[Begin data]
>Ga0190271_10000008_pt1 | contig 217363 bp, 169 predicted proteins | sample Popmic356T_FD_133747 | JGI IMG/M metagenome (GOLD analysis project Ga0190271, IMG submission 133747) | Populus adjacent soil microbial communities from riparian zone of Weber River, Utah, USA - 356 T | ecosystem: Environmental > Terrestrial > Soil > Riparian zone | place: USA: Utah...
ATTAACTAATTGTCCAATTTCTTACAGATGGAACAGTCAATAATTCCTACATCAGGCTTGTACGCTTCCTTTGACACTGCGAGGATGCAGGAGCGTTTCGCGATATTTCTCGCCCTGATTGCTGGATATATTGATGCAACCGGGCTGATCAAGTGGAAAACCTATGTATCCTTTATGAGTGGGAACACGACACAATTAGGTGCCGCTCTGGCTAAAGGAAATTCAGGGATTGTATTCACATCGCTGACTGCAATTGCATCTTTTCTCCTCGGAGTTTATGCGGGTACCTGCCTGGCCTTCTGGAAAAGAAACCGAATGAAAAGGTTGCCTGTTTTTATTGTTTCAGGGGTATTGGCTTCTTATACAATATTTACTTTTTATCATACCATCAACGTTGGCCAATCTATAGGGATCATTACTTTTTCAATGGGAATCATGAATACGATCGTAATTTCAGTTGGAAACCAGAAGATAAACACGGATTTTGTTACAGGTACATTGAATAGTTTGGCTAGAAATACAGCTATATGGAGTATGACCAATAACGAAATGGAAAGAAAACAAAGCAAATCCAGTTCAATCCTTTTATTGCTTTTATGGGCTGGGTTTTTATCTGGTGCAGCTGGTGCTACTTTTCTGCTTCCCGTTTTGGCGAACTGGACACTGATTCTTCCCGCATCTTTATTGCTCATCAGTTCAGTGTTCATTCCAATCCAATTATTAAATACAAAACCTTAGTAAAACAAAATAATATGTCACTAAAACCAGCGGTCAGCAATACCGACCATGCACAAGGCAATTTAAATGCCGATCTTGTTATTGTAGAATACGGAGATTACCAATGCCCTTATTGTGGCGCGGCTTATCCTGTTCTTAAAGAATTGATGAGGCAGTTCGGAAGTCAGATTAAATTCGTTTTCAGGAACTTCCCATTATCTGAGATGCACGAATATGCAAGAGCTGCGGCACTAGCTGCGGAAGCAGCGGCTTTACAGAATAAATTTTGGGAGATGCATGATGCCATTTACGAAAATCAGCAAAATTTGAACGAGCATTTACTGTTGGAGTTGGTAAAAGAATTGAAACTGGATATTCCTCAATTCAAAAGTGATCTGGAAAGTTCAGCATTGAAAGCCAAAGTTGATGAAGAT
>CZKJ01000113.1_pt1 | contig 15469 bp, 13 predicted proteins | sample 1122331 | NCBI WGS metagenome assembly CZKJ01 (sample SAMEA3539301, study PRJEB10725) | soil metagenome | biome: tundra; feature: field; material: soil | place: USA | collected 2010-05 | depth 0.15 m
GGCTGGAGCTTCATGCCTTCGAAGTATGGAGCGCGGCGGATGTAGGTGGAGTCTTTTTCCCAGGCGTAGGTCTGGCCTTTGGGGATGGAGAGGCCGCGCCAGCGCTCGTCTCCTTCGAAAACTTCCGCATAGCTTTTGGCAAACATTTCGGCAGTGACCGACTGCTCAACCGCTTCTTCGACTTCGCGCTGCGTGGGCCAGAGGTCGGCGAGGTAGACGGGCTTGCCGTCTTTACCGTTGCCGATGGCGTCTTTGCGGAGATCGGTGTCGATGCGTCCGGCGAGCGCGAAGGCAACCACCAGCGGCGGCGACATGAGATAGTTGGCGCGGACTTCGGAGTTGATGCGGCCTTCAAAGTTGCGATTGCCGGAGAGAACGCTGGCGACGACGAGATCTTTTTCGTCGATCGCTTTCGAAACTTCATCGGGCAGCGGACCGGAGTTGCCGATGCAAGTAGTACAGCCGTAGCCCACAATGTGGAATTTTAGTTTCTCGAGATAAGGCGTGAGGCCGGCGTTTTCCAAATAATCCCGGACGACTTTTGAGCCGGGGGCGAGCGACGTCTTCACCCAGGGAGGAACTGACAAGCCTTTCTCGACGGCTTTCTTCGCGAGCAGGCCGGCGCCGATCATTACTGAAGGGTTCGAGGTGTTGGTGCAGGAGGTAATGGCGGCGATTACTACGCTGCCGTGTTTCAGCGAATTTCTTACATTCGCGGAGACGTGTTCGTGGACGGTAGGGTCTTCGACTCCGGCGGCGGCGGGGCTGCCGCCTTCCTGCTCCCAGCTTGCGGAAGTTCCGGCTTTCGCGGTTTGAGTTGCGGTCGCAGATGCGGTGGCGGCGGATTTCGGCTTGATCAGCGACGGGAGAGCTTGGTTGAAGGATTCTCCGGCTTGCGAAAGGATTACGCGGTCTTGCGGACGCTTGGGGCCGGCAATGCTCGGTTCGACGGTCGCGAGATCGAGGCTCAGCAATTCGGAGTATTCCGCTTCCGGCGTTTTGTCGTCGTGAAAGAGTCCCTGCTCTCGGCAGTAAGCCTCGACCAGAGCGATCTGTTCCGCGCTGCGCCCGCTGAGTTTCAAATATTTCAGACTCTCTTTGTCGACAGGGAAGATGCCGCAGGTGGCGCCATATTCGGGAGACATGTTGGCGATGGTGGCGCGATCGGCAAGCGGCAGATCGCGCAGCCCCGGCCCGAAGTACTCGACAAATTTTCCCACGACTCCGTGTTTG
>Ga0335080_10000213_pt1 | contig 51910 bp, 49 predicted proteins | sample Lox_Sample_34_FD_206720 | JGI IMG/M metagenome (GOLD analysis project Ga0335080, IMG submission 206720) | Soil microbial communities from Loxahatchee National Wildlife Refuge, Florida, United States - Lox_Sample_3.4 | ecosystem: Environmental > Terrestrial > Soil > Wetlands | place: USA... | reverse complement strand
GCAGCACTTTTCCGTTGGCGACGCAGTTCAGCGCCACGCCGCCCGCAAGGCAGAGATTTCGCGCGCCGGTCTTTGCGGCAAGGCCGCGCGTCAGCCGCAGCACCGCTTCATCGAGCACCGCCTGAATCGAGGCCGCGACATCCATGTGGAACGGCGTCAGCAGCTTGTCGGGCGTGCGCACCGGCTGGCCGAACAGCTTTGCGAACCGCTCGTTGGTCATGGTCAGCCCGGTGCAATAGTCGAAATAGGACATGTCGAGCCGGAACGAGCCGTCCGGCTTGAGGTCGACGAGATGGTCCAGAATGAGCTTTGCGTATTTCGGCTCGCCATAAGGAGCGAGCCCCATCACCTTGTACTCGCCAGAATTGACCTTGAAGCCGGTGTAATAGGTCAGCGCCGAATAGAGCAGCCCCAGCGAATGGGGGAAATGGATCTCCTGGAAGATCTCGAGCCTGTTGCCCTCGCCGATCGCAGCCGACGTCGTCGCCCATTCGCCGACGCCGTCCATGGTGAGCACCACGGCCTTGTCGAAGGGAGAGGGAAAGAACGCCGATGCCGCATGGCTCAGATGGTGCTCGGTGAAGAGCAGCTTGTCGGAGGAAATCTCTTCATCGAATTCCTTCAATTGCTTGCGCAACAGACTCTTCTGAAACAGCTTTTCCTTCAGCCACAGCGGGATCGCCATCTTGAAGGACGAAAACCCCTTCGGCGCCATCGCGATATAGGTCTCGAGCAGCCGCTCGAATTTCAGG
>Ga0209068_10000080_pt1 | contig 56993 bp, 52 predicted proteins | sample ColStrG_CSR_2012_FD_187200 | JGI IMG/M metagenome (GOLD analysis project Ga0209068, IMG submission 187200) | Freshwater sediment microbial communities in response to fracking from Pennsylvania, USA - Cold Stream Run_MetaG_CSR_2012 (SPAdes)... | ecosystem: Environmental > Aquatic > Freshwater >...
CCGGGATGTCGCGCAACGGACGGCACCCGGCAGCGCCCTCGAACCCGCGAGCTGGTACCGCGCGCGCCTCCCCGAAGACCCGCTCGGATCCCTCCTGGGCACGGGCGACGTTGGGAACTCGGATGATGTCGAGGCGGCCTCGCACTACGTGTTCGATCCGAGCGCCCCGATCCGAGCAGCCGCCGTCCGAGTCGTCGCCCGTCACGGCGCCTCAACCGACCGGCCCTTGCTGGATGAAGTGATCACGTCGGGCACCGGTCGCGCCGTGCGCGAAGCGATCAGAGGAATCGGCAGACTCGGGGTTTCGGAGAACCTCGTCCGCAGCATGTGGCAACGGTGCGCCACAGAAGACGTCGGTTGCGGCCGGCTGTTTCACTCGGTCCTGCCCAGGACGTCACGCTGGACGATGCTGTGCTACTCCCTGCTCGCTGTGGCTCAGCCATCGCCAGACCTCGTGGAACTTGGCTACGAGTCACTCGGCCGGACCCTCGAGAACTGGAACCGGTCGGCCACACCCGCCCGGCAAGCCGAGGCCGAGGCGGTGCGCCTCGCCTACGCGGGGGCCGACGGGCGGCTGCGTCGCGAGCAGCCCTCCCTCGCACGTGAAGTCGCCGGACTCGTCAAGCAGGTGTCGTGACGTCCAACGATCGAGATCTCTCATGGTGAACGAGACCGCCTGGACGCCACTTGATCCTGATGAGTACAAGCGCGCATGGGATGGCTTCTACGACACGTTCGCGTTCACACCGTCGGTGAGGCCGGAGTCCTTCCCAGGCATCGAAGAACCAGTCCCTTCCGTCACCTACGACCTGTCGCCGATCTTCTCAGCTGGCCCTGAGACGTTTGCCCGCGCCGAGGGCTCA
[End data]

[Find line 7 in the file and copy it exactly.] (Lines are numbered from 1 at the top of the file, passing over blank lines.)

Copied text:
>Ga0209068_10000080_pt1 | contig 56993 bp, 52 predicted proteins | sample ColStrG_CSR_2012_FD_187200 | JGI IMG/M metagenome (GOLD analysis project Ga0209068, IMG submission 187200) | Freshwater sediment microbial communities in response to fracking from Pennsylvania, USA - Cold Stream Run_MetaG_CSR_2012 (SPAdes)... | ecosystem: Environmental > Aquatic > Freshwater >...